Presentation on theme: "Value describes the lightness of a color. Hatching Fine parallel lines fill an area, so that from just a slight distance, we have the illusion of value."— Presentation transcript:
Hatching Fine parallel lines fill an area, so that from just a slight distance, we have the illusion of value. The closer the lines are, the less white paper shows, and the darker the value appears. Heavier line weight (pressing more firmly) also gives a darker appearance.
Contour Hatching Hatching which follows a contour of a shape will help to make objects appear more three-dimensional.
Crosshatching Crosshatching uses layers of hatching placed at an angle. Usually, the first layer would be vertical, the next horizontal, the next at forty-five degrees, and so on. This methodical approach can look a little mechanical, so artists often use variation in direction to add interest.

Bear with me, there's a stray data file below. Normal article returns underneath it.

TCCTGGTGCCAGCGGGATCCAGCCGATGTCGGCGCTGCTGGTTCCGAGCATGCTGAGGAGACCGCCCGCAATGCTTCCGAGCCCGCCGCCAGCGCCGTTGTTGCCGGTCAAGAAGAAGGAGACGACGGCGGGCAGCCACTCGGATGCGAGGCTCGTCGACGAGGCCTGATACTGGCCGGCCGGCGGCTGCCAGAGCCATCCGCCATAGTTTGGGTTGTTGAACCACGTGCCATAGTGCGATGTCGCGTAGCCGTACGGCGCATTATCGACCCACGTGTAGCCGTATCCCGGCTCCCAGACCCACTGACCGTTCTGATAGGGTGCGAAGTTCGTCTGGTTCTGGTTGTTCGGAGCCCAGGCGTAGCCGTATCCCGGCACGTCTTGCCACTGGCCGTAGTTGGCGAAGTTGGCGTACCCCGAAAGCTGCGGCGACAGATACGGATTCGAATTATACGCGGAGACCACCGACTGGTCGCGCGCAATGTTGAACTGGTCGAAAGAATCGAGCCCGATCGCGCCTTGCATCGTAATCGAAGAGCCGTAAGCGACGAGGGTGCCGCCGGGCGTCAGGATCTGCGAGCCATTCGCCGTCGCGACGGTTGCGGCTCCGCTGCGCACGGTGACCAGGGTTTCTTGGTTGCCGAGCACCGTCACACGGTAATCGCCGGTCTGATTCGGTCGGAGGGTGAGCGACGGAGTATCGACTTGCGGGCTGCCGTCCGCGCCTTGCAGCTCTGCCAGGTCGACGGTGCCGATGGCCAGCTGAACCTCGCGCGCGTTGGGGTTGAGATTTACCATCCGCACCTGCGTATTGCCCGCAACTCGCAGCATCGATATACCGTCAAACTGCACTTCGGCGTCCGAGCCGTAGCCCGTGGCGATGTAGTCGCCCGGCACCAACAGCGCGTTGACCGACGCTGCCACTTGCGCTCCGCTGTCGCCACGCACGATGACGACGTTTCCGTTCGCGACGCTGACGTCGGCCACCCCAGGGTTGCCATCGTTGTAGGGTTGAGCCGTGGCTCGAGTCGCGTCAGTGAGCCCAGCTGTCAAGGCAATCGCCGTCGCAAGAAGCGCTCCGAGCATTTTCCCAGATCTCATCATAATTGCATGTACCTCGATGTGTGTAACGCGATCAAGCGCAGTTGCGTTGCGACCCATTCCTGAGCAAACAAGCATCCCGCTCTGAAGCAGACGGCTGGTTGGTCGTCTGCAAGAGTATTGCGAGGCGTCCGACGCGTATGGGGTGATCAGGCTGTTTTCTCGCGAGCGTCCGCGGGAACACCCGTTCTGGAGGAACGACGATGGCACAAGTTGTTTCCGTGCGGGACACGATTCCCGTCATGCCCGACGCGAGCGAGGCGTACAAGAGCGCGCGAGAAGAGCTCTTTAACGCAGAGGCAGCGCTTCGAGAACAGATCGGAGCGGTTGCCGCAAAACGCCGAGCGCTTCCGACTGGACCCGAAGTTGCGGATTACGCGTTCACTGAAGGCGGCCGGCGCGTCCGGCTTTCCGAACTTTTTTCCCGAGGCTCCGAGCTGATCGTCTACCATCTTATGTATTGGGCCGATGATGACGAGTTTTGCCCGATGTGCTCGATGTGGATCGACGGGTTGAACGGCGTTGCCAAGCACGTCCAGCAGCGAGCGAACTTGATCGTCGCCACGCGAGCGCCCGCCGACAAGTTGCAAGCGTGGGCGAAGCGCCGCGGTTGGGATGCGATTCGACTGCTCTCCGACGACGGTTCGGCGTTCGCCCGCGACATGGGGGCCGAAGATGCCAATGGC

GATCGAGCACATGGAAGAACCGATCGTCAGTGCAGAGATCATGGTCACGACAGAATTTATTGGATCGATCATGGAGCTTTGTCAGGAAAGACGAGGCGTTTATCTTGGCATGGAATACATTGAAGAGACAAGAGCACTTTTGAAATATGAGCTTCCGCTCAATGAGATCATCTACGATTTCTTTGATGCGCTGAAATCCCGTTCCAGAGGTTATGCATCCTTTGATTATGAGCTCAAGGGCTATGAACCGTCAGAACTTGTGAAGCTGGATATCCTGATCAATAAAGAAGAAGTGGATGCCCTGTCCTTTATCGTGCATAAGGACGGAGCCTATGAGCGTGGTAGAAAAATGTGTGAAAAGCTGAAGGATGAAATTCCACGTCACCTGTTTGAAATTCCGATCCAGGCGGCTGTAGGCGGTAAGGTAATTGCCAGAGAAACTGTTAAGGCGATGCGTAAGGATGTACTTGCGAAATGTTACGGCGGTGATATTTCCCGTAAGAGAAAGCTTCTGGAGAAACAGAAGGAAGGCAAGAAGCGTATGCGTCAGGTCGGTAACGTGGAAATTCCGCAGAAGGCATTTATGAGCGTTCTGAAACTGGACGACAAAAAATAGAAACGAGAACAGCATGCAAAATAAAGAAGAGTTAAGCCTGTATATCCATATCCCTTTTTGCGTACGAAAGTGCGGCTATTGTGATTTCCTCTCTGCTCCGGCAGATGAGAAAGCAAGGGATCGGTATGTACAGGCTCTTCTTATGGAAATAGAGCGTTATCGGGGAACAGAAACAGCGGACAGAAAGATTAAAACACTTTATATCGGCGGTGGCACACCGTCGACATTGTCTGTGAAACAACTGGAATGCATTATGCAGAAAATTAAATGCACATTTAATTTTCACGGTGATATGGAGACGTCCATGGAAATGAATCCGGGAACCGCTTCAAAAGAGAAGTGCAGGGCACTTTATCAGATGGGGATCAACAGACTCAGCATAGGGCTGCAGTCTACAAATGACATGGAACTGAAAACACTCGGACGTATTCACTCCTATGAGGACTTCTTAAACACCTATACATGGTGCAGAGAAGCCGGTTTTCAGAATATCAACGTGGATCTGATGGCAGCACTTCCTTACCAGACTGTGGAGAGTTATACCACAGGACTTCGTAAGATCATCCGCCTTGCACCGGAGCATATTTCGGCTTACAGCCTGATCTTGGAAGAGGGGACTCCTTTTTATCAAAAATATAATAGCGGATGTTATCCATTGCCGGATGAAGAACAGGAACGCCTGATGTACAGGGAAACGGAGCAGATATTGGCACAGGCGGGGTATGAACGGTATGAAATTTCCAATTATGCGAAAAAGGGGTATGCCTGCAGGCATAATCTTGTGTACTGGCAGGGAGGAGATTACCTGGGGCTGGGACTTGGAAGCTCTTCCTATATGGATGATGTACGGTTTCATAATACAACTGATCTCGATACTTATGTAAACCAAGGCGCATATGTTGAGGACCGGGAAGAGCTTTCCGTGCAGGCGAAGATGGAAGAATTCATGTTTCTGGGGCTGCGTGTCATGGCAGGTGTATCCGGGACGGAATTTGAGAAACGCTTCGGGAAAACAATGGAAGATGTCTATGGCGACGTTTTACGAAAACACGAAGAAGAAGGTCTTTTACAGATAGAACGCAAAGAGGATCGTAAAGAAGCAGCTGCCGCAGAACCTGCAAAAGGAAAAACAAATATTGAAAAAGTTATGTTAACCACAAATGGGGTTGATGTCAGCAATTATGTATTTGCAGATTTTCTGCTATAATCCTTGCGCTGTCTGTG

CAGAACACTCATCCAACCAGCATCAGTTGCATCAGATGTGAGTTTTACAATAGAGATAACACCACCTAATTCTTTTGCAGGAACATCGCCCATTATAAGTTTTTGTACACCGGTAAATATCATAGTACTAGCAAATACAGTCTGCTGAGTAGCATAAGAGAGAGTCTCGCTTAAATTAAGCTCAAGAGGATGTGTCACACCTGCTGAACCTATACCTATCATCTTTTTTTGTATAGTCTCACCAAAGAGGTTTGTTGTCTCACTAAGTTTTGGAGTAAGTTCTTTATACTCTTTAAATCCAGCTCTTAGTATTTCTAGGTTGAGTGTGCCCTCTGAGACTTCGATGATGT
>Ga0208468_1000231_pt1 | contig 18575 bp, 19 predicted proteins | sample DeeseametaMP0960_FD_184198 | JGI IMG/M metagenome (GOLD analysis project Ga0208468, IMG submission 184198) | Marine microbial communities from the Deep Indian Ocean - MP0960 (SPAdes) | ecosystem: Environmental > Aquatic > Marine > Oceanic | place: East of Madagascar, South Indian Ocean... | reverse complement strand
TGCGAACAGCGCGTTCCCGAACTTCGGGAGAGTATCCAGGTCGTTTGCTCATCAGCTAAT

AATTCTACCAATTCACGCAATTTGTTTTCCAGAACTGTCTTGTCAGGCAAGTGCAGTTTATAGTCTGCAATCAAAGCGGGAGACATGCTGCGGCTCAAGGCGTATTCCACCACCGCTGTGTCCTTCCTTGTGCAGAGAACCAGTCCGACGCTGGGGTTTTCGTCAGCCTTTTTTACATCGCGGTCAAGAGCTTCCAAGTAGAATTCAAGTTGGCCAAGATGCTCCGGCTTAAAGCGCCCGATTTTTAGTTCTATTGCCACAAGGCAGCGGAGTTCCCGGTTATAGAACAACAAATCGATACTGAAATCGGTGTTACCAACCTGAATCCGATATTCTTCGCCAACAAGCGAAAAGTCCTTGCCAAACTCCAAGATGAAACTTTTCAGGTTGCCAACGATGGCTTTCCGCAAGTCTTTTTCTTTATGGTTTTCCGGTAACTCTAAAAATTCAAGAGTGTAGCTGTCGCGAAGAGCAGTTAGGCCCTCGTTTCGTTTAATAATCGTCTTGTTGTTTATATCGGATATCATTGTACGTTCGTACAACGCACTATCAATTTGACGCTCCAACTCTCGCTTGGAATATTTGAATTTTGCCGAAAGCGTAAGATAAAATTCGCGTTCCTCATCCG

Scumbling Scumbling, often called the 'brillo pad' technique, uses layers of small scribbled marks to build up value and texture. Varying the direction and shape adds more interest than a simple circular scribble.
Stippling Stippling uses tiny dots to create value. The closer together the dots, the darker the tone. Larger dots create a denser tonal value more quickly, but can look coarse. Adapted by Green from www.about.com
Value Scale A value scale is simple drawing tool that can help you see and draw values correctly. How to use a Value Scale Hold the value scale in front of your drawing subject, squint your eyes, and look to see what part of the grey scale matches. As you are drawing, use the grey scale to check the value you are creating in the same way. To create a value finder on your value scale use a hole punch to create a hole in each value square. Visit the website below to print a value scale out!